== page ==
Traveling can be stressful but bringing along your dog doesn’t have to be. Try these tips to help ease the stress for you and your dog.
If traveling by plane you’ll want to check with your airline to see what their requirements are. Don’t wait until it’s time to travel to introduce your dog to their carrier or crate. Start introducing your dog to their accommodations as soon as possible. Use their food and/or treats to lure them into the space and reward them once they’ve entered. Try doing lots of short sessions with lots of praise to ensure it’s smooth sailing for both you and your dog.
When traveling by car, we prefer crating our dogs to ensure their safety. We use Ruff Land Kennels when transporting any dogs. Travel crates should be just big enough that they can turn around and lie down. Your dog should be touching three sides when laying down. A tighter fit when traveling ensures their safety in the event of an accident. No room for a crate? Try using a seatbelt or a zip line. This will help confine your dog to the backseat and keep them from jumping out when you stop.
You’ll want to make frequent stops when traveling by car to allow your pup to stretch their legs and do their business. Don’t forget to allow them to get some of that pent-up energy out before hitting the road again. A game of fetch, with a long line, or a flirt pole session are quick exercises that are easy to pack for too. If traveling by air be sure to check the departing and arriving airport maps for their pet spots. We suggest checking ahead of time to help avoid any surprises. Most airports will have several designated spots outside the airport and once you pass TSA. These spots are often small and distracting to a lot of dogs. Work on a “go potty” command before traveling to help in situations such as these.
Ensuring Fido has all the comforts of home will ensure the trip is less stressful for them, and in turn, for you. Top on our list of essentials is a properly fitted collar, with an ID tag, and a leash. New places and sounds can startle dogs, so keeping them secure is important. You may also want to consider a permanent form of identification such as a microchip. You’ll also need their food and bowls. Now is not the time to switch up your dog’s diet. Stick to what you know works for your dog to help avoid any stomach upsets while traveling. Collapsible bowls are great while traveling and take up less space. Consider packing a blanket from home to comfort your pup and a few toys to keep them entertained. Natural chews are also a great way to keep them occupied. Traveling somewhere cold? Be sure you have the appropriate gear, if needed, and that you’ve acclimated your dog to it beforehand. Nothing like wrestling your dog to wear a sweater in super cold weather!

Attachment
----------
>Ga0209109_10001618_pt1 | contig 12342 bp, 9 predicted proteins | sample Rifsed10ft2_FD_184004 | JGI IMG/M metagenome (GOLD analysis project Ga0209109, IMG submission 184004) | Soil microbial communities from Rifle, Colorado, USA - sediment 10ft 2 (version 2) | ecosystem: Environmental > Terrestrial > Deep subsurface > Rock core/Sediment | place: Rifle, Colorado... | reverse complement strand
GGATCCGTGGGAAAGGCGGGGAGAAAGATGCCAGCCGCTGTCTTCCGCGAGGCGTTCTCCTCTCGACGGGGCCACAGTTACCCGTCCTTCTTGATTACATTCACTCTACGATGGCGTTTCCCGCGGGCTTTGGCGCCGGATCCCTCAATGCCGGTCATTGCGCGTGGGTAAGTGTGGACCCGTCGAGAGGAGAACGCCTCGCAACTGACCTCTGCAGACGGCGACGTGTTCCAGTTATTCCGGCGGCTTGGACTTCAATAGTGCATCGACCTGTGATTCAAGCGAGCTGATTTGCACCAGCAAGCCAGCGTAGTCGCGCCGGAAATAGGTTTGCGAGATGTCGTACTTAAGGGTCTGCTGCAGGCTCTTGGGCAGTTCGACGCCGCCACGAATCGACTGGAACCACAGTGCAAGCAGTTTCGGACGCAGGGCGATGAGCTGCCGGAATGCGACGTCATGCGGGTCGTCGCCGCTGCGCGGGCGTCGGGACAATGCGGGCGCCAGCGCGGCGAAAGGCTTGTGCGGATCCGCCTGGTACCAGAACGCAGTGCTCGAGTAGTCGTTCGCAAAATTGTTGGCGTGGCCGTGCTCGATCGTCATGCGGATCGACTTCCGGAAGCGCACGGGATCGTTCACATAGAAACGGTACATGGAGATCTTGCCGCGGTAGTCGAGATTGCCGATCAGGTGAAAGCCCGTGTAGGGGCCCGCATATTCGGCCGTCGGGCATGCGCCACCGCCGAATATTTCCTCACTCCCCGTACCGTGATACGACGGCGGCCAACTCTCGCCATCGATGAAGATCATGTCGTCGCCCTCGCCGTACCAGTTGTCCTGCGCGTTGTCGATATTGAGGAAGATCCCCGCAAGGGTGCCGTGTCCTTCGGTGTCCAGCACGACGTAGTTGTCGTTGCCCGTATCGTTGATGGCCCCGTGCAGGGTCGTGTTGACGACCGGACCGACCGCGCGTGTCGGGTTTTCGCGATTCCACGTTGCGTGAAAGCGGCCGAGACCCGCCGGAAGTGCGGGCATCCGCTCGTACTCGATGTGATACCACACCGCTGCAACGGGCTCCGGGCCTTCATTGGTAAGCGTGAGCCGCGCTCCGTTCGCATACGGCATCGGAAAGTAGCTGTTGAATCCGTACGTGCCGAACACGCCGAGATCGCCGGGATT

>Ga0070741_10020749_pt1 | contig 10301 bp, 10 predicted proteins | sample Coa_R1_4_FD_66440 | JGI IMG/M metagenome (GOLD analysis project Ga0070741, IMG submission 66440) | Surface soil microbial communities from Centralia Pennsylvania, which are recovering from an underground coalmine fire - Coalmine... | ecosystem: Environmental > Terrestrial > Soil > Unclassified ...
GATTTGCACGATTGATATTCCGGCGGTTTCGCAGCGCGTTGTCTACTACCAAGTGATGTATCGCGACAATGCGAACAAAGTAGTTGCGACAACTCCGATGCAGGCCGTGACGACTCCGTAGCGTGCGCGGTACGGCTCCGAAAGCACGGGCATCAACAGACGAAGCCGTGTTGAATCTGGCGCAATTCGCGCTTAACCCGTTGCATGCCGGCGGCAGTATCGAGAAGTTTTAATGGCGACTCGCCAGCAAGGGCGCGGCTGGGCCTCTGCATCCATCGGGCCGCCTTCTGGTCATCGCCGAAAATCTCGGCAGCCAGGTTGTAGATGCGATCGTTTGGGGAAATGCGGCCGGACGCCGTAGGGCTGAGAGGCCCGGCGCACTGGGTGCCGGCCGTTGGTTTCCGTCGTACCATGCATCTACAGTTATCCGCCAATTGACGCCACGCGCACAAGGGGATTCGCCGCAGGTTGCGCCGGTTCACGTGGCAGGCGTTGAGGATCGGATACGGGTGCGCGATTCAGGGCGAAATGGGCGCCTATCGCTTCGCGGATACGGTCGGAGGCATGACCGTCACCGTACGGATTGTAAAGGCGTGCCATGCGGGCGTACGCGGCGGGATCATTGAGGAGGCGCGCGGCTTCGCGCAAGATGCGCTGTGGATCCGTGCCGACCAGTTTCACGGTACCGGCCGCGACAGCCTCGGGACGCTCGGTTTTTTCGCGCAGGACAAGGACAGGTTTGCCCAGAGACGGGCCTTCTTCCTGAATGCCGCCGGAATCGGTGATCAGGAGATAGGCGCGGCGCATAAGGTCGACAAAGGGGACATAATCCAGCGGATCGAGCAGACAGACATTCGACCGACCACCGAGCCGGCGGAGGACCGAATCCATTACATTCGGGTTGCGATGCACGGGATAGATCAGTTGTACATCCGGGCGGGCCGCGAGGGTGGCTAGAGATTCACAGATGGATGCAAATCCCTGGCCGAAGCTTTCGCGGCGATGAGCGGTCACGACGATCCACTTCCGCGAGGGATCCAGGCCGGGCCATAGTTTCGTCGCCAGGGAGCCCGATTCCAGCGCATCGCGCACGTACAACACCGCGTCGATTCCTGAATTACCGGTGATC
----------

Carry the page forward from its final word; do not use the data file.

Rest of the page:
Verify your hotel accommodation’s pet rules beforehand to avoid any surprises upon arrival. Some hotels may have restrictions as to the number of pets, their sizes, and/or breeds. Upon arrival, ask management about any rules, such as if dogs are allowed to be left alone, and where you should walk them. Be sure to pick up any messes and properly dispose of the waste. If leaving your dog unattended, place them in their kennel to avoid any accidents or damage to the room.
If you have any concerns about traveling with your dog let your trainer and/or vet know. Your trainer can help introduce your dog to any equipment needed during travel or help address any behavioral concerns; if your dog has issues with travel talk to your vet if medications would be beneficial depending on your situation. With a little preparation, you and your pup will have a wonderful time!
We hope these tips ease your travel experience, wherever your travels may take you!
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